A Mysterious Shooting in the Redpath Family.


Young Man May Have Tried to Save His Mother.

(Special Dispatch to The Globe.)

Mrs. J. J. Redpath and Son Shot.

A distressing shooting took place this evening at the residence of Mrs. J. J. Redpath, 1,065 Sherbrooke street. About 6 o’clock two revolver shots in rapid succession were heard in her bedroom, and the servants rushing in found Mrs. Redpath and her son Clifford stretched on the floor. Mrs. Redpath had a revolver shot in the brain and died in a few minutes. Clifford Redpath was shot in the brain also, and was taken in an unconscious condition to the Royal Victoria Hospital, where his death is momentarily expected. How the terrible affair took place no one seems to know. Mrs. Redpath was for some years in an extremely nervous condition, the result of partial paralysis of one side, and was afflicted with melancholia. Her son was a bright, intelligent, cheerful youth of 24, who had just graduated in law at McGill University. He was in perfect health. They were deeply attached to each other, and any cause in the shape of a quarrel must be dismissed. The supposition is that Mrs. Redpath had a revolver in her hand, perhaps with suicidal intent, and that her son in trying [page 9] to take it from her was accidentally shot, and that his mother then carried out her intention. This seems probable, for Mrs. Redpath, in moments of suffering, had sometimes asked friends if life were worth living. The suicide, if such it was, must have been entirely unpremeditated, for Mrs. Redpath had issued invitations for a dinner party, and the guests knew nothing until their arrival, when they were told by the servants that an accident had taken place. Mrs. Redpath belonged to the well-known family of sugar refiners, her husband being a son of John Redpath, the founder of the business. She was about 45 years of age.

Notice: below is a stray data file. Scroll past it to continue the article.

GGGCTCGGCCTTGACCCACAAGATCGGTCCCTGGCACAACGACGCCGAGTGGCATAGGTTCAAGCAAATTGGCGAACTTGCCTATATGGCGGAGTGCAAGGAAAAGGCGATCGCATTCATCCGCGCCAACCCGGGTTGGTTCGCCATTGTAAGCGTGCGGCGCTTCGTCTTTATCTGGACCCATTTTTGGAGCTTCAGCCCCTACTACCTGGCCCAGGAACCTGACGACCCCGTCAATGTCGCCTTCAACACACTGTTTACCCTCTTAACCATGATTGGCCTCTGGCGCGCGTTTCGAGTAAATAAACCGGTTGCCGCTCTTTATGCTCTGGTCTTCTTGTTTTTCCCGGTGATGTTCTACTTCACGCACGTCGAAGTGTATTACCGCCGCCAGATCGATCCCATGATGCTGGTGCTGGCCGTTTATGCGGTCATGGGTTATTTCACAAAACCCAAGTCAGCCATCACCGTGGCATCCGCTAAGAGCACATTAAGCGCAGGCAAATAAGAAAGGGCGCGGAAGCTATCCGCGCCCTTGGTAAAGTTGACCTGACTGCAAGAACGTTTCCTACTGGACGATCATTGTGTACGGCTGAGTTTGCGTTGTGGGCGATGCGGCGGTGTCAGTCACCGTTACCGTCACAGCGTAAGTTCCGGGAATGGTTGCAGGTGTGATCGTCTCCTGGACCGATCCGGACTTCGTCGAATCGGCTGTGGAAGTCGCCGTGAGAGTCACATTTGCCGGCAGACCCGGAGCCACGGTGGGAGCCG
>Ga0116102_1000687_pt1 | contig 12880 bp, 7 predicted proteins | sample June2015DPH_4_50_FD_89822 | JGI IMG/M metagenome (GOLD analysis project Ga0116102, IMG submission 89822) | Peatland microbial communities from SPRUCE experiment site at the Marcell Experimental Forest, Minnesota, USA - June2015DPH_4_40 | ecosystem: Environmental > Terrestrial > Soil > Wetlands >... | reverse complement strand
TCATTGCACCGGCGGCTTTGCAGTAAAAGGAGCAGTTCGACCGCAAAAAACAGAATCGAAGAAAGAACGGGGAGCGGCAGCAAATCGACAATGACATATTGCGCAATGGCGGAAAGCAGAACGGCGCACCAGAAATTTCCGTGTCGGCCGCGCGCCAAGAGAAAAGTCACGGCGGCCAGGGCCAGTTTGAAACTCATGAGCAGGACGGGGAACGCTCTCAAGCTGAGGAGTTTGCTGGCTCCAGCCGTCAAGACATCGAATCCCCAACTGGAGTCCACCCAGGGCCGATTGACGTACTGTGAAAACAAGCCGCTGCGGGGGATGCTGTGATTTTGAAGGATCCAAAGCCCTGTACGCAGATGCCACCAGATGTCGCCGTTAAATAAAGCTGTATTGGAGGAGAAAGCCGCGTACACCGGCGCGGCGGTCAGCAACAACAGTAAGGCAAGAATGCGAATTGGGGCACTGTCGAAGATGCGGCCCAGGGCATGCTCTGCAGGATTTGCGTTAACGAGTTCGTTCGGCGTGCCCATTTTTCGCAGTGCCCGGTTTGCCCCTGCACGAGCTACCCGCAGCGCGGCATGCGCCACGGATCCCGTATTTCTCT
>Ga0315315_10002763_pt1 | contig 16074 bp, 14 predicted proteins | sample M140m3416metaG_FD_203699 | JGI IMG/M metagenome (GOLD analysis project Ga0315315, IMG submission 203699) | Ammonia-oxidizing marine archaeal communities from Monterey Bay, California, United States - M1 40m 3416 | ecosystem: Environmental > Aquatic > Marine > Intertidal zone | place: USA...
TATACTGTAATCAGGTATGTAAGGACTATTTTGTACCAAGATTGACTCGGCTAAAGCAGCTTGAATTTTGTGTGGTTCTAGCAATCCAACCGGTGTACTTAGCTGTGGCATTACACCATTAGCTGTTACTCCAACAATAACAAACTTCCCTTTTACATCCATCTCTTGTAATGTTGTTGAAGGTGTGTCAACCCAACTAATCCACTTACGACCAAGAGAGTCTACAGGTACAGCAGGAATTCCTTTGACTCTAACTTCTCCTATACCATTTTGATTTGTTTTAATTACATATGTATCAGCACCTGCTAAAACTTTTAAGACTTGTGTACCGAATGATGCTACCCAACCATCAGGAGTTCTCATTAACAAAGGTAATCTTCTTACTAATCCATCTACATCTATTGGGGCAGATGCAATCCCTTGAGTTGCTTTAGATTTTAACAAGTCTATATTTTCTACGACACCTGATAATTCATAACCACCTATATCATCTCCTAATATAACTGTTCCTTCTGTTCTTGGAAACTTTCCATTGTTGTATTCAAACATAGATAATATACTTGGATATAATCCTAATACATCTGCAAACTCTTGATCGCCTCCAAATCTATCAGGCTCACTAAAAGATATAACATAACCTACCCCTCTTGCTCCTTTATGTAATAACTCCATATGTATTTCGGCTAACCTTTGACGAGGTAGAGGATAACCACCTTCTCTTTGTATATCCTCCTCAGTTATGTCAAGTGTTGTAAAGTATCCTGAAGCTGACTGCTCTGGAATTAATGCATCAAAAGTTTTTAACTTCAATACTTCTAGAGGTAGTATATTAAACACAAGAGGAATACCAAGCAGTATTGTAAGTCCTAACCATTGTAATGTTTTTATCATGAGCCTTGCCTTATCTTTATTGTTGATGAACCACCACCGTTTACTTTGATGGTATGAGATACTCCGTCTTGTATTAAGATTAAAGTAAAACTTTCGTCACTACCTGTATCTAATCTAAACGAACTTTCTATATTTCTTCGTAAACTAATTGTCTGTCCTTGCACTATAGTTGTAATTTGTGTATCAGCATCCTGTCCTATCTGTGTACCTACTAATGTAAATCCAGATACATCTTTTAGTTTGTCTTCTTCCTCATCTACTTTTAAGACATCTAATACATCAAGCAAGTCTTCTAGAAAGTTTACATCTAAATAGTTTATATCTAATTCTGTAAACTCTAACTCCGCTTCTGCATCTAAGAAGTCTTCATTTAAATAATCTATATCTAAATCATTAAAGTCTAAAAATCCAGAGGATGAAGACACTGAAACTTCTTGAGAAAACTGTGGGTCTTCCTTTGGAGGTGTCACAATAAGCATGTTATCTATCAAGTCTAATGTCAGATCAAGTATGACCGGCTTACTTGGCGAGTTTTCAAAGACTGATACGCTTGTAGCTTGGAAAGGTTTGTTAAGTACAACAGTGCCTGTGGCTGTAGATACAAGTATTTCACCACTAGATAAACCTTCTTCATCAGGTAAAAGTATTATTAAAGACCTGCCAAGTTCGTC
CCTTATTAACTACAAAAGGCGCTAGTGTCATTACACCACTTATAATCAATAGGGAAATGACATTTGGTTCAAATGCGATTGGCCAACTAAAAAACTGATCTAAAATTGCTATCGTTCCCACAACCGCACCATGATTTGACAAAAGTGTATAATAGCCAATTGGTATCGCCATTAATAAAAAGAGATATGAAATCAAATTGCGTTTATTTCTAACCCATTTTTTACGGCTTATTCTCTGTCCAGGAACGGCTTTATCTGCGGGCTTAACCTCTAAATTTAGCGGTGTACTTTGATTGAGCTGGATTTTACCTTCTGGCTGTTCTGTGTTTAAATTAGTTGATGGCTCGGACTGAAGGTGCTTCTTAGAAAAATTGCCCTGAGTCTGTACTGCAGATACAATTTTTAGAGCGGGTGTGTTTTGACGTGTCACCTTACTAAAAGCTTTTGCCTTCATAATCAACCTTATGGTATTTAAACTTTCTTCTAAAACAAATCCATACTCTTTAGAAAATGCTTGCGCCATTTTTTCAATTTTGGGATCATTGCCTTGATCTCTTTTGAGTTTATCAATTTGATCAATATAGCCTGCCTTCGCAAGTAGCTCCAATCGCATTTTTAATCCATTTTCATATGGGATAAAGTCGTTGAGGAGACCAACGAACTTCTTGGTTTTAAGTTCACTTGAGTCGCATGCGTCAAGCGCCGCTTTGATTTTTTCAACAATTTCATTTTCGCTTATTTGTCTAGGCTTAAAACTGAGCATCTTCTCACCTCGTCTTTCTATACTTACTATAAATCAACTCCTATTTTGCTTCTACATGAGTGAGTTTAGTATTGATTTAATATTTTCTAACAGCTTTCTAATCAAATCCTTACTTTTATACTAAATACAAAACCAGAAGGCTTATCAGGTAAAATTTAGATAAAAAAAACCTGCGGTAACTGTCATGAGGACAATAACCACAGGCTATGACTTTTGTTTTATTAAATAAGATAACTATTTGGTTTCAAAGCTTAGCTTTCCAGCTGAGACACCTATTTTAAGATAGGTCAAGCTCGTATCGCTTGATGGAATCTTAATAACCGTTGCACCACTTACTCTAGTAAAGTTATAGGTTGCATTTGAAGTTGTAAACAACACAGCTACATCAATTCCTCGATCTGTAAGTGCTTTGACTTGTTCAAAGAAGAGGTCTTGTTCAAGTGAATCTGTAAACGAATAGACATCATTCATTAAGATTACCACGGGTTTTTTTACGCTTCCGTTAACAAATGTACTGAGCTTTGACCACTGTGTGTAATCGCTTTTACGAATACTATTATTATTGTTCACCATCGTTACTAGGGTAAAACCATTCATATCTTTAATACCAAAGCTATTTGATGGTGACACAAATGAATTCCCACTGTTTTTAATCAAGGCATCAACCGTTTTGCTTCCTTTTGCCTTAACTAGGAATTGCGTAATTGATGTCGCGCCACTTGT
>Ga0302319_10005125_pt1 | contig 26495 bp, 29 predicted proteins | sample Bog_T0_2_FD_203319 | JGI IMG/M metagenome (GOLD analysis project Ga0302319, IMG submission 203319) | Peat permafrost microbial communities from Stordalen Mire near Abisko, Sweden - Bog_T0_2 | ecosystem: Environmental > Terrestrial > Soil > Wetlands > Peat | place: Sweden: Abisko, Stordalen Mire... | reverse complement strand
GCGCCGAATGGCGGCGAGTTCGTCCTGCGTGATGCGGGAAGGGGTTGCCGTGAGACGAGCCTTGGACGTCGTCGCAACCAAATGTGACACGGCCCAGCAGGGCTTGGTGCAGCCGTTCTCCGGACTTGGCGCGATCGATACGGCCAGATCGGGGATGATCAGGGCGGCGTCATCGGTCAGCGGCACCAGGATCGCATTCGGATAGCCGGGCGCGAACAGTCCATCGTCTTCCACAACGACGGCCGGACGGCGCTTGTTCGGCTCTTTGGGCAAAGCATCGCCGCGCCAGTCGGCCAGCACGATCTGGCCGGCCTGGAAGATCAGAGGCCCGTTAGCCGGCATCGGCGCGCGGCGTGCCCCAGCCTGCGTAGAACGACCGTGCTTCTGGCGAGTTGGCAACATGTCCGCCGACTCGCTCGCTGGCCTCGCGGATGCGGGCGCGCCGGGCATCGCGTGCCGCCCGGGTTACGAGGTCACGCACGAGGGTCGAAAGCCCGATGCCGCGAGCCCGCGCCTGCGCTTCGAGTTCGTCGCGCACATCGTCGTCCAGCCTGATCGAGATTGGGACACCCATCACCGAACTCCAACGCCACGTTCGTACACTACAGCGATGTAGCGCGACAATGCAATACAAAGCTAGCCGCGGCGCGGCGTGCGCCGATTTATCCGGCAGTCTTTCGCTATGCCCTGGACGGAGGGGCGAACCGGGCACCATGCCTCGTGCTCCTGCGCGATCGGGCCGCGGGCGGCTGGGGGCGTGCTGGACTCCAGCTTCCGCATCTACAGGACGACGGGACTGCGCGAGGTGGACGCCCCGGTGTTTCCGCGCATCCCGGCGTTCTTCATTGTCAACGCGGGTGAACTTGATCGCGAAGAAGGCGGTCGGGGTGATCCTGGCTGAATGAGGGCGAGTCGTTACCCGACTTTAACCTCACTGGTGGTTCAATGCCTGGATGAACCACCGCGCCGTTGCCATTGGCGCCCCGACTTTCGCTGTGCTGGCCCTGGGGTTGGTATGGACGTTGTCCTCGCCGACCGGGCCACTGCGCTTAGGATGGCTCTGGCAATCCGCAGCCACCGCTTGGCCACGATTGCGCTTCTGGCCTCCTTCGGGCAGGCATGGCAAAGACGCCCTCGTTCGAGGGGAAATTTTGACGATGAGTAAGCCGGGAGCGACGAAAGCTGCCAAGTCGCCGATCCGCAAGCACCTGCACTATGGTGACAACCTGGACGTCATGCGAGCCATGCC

Later—Clifford Redpath died in the hospital at 11.50. The family refuse to give out any information about the shooting, and did not even inform the police, who heard of it only indirectly late in the evening.

Source: Unknown, "Mother and Son Dead," The Globe, June 14, 1901. Notes: PGs, 1, 9

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